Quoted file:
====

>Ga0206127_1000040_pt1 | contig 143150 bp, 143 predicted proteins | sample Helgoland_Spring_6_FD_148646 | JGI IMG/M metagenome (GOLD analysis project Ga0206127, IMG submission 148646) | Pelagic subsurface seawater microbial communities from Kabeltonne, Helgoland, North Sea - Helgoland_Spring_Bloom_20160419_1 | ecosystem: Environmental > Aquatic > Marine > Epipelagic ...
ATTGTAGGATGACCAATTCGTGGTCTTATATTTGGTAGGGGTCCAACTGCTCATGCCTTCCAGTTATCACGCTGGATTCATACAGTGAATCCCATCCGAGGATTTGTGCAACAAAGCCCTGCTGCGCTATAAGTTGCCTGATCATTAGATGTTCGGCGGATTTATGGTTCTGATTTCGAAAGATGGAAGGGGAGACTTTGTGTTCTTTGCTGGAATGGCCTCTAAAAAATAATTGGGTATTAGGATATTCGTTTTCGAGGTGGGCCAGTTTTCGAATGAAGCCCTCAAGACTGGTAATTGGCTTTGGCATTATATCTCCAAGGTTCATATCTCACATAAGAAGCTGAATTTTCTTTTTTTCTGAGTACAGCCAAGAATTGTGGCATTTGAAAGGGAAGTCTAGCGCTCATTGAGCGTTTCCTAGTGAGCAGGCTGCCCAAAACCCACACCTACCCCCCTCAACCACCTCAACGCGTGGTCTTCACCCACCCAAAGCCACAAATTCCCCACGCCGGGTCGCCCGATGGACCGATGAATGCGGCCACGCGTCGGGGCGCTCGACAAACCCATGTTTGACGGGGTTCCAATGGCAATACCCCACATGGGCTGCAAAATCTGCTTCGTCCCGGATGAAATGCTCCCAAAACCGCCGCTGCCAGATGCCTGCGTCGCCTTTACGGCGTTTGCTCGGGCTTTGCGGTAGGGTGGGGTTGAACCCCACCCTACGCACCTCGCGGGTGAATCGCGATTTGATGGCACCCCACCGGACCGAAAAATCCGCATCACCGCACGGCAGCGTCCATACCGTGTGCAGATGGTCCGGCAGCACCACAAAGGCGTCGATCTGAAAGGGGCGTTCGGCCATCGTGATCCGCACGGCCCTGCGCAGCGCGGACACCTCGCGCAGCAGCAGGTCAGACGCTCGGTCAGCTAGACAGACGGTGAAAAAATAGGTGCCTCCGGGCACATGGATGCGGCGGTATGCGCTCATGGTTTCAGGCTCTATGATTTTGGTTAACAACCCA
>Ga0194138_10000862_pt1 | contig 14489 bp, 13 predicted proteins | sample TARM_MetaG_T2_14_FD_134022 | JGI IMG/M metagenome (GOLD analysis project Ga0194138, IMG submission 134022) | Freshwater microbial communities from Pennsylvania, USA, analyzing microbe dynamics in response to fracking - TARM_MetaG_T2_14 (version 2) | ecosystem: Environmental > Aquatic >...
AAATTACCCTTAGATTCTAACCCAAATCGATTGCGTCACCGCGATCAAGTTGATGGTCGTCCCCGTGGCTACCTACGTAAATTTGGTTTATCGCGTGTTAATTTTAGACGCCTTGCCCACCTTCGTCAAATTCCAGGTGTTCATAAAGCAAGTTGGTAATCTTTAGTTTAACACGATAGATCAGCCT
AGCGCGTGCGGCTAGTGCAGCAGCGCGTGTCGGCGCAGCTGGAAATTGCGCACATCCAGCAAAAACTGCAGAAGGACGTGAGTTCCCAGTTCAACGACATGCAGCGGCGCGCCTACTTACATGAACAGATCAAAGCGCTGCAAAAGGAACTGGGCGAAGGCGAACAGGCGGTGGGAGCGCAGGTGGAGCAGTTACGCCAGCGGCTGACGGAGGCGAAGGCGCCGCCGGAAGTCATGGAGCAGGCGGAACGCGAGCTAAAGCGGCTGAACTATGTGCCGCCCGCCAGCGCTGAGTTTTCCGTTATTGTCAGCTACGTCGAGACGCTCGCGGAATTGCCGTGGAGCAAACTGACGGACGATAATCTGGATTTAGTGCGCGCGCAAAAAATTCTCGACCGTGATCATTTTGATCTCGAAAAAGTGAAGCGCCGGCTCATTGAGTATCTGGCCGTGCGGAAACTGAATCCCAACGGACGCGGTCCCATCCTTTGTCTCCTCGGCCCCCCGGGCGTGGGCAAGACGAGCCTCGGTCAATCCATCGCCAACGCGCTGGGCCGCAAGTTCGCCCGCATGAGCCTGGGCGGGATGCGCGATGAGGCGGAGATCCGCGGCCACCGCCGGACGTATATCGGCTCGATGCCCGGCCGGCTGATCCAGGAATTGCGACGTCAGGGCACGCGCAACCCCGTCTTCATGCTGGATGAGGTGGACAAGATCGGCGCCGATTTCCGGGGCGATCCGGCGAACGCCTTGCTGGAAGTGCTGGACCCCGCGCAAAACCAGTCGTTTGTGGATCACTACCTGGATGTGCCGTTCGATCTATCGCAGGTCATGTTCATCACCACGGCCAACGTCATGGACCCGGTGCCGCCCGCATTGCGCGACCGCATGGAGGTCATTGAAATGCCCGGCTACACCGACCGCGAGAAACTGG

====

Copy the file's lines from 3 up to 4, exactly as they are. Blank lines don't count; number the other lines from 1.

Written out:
>Ga0194138_10000862_pt1 | contig 14489 bp, 13 predicted proteins | sample TARM_MetaG_T2_14_FD_134022 | JGI IMG/M metagenome (GOLD analysis project Ga0194138, IMG submission 134022) | Freshwater microbial communities from Pennsylvania, USA, analyzing microbe dynamics in response to fracking - TARM_MetaG_T2_14 (version 2) | ecosystem: Environmental > Aquatic >...
AAATTACCCTTAGATTCTAACCCAAATCGATTGCGTCACCGCGATCAAGTTGATGGTCGTCCCCGTGGCTACCTACGTAAATTTGGTTTATCGCGTGTTAATTTTAGACGCCTTGCCCACCTTCGTCAAATTCCAGGTGTTCATAAAGCAAGTTGGTAATCTTTAGTTTAACACGATAGATCAGCCT